The process begins of course with the sheep themselves. There are many breeds of sheep but the most common sheep bred for wool are Merinos. Merino sheep originated in Spain and were once a highly guarded breed. This is because Merinos produce the finest, softest wool of all sheep, and in very large quantities. Now the largest population of Merinos are in Australia and New Zealand, where there is a ratio of about 4 sheep per person, more sheep than people!
Shearing is the process of cutting the wool from the sheep. This is a big event on a ranch as there are a lot of sheep that need to see the barber. A top notch shearer can trim 200 sheep in a day and with very few second cuts. Second cuts result in lots of short bits of wool that have to be removed before spinning as they weaken the yarn. Shearers used to use handheld shears, but now they use electric trimmers with an automatic safety that protects the sheep and the shearer from getting cut. Shearing takes place once a year and the schedule depends on the local climate. You dont want naked sheep in the cold of winter!
Once the wool is off the sheep it has to be skirted. Skirting involves throwing the fleece out on a table with spaced out slats. The throwing action causes the second cuts, bits of vegetation and other matter to fall through the slats. Next, any unwanted (rough, extra dirty, matted) bits of the fleece are removed and the fleece is set aside to be bundled up and sold to a mill. Because of the renewed interest in hand spinning and local fibers, many small sheep farms now sell fleece from many breeds directly to spinners, and you can often buy fleece right as it comes of the sheeps back!
Once wool has been skirted it needs to be properly scoured. Sheep naturally produce a waxy substance called lanolin that coats the fiber, making it water resistant and keeping it from drying out. Lanolin is a great moisturizer and is used by cosmetic companies in hand lotion. But when processing wool fiber the lanolin needs to be removed because it will gum up your equipment. Scouring is done by soaking the wool in lots of HOT water and strong detergent. Many hand spinners like to use Synthrapol for scouring detergent, due to its great de-greasing abilities. Mills scour wool with special washers, but you can do this at home in the washing machine, as long as you can stop the cycle before it starts agitating. It takes about 4-5 soaks in a home washer to get a fleece clean. Once it is clean the fleece is spread out to dry.
Carding is the next step, after which the wool will start to look like something that just might end up as yarn. Carding is the process of aligning the wool fibers so they are mostly parallel to each other. This insures the yarn will be smooth and strong. This step can be done by using hand carders, or it can be done with a large industrial carder with many different sized rollers.
To card wool by hand, one carder is loaded up with clean wool. The metal teeth do a great job of holding the wool. Once the carder is full, the second carder is drawn over it with the teeth facing the opposite direction. The teeth of the second carder grab the wool and pull the fibers straight. With each pass, more wool is transferred to the second carder. When it is full, the wool is lifted off and re-applied to the first carder and you start again. Once the fiber is well carded you can use it to spin on a wheel or drop spindle to make yarn. Industrial spinning however, requires yet another phase.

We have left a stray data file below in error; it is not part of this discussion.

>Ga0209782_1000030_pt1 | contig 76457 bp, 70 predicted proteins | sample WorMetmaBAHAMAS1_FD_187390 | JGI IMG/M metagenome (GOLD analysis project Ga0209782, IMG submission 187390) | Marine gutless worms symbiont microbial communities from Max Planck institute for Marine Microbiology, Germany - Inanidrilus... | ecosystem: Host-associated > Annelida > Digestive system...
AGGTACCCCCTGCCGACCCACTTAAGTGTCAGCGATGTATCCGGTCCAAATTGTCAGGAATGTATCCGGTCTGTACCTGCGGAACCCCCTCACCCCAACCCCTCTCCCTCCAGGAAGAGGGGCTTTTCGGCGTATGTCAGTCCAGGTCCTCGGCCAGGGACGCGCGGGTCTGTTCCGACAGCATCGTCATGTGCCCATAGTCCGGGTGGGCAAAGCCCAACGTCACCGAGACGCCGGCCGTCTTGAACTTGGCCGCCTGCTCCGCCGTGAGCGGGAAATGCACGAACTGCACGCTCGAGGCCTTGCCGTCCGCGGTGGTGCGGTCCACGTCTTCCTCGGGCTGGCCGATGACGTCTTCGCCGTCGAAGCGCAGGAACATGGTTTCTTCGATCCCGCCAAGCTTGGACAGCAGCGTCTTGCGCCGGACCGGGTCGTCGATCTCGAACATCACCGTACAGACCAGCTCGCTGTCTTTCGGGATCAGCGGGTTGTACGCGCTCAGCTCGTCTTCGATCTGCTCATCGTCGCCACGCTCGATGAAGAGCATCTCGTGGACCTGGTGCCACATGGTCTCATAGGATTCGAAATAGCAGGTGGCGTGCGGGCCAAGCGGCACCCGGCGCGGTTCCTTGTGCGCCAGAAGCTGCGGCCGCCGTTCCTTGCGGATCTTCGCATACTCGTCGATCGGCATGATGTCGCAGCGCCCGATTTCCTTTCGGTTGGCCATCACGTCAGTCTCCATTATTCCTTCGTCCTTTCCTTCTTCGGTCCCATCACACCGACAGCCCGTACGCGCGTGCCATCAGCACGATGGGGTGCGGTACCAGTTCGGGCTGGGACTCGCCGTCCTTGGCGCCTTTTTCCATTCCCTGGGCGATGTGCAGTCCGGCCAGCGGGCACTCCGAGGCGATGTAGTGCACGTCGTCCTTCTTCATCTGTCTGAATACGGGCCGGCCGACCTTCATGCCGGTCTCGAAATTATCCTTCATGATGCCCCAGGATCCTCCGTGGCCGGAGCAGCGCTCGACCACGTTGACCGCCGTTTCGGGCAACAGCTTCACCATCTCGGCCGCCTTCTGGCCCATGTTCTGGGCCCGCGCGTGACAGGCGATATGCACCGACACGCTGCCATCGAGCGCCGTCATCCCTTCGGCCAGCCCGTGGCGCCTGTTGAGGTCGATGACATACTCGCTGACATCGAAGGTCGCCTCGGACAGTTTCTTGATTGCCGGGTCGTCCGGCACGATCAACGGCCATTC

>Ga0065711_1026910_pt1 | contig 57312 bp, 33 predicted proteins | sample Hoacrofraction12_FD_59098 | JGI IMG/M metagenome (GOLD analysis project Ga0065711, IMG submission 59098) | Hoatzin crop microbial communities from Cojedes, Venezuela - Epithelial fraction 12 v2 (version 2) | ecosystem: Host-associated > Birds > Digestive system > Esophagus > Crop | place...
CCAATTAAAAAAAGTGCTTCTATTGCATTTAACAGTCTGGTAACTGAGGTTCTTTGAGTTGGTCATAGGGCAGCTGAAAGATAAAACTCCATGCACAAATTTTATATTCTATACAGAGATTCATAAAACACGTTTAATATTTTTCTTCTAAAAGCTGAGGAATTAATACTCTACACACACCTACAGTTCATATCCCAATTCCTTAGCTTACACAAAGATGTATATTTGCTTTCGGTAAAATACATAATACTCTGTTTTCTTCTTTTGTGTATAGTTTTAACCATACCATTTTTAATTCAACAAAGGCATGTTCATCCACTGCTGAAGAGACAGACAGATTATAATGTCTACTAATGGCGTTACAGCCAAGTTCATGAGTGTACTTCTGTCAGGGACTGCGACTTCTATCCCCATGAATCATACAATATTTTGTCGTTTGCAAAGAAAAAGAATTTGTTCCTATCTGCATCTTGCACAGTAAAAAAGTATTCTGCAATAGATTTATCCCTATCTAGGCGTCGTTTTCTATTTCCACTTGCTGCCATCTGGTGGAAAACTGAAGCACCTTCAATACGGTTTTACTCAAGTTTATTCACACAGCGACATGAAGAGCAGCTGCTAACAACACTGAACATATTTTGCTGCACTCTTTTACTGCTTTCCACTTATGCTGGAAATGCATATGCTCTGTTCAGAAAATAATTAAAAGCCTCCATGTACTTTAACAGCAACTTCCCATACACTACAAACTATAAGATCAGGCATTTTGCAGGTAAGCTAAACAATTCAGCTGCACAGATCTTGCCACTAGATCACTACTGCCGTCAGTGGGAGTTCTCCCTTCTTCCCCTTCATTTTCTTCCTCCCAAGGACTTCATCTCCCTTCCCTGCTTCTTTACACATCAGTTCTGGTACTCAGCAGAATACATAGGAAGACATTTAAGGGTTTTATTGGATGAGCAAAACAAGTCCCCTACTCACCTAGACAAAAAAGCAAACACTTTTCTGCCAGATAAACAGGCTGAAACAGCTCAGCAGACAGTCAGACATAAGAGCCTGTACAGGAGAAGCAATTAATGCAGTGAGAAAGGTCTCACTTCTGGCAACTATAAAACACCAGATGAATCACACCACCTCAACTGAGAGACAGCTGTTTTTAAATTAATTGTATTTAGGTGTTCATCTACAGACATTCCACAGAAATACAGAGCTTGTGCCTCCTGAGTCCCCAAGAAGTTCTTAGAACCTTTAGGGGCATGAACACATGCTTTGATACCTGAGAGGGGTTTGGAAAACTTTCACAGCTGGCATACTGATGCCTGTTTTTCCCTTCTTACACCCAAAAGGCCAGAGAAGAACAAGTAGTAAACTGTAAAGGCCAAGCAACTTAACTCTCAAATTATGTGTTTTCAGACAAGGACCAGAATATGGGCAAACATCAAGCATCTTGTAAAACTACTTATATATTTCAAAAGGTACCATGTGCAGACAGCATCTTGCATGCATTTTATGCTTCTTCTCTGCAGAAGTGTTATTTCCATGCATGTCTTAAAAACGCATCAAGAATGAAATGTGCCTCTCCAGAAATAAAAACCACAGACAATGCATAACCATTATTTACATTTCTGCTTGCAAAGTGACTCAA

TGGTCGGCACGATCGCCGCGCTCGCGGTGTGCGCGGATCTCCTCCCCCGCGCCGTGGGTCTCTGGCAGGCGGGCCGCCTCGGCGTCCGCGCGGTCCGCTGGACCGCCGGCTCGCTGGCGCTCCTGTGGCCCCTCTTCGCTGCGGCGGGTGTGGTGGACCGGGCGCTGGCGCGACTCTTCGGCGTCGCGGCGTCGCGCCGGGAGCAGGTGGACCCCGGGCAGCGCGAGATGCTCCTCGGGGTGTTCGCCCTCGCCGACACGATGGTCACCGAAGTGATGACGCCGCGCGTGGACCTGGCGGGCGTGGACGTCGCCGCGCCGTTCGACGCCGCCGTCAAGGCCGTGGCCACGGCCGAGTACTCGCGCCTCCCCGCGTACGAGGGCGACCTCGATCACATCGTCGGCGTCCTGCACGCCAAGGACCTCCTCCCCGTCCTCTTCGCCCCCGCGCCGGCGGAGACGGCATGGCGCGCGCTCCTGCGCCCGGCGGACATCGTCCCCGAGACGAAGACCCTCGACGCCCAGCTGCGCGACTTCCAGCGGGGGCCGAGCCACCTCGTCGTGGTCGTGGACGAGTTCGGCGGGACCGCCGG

When wool is carded on an industrial carder it comes off in very large batts, big pillowy sheets of wool that are too bulky for spinning machines. It then needs to be drafted further into Top or Roving. The batts are put on a drawing machine that pulls the wool into more compact tops of roving. The top is coiled into cylindrical barrels so they can be taken to the spinning machines.
Spinning is the next step, where the roving finally becomes yarn that can be knitted or crocheted into a sweater. The roving is fed into the spinner which drafts (pulls) the roving even thinner until it reaches the flyer of the machine. Yarn is made by adding twist to the roving. This is done by the flyer which spins around the wool very quickly adding lots of twist. The first time the wool is spun it becomes a single. Singles are not very strong, so a finished yarn is generally 2-4 singles twisted together, a process called plying. A yarn with 3 singles twisted together is referred to as a 3-ply yarn. Spinning can be done by hand with a drop spindle, in fact this is how most yarn was made for hundreds, some say thousands of years. Spinning wheels came on the scene in Europe during the 17th-18th century and greatly increased production speed. The first multi-yarn spinner was the Spinning Jenny, developed in 1764 by James Hargreaves. It allowed one operator to spin 8 yarns at once. These days large electric spinners need little human help and one worker can manage multiple machines, each producing many yarns at a time.
Now, you may be asking, when do they dye the wool? This is Dharma after all! There are several points at which the wool could be dyed, depending on the effect that is desired in the finished yarn. First the yarn can be dyed after scouring, then multiple colors can be carded together to make tweedy heather yarns. The roving could also be dyed, and two different colors could be spun and plyed together to make bi-color polled yarns, much like a candy cane. Finally, the yarn itself can be dyed to get solid or self striping effects.
With our big selection of un-dyed yarns and rovings and Dharma Acid Dyes (for wool or silk) or Dharma Fiber Reactive Dyes (for cotton, bamboo, hemp and other plant fibers), you can do any of the above to make your own unique yarns and roving blends for knitting, crochet and felting upscale, one of a kind products like you see in the finest boutiques or galleries!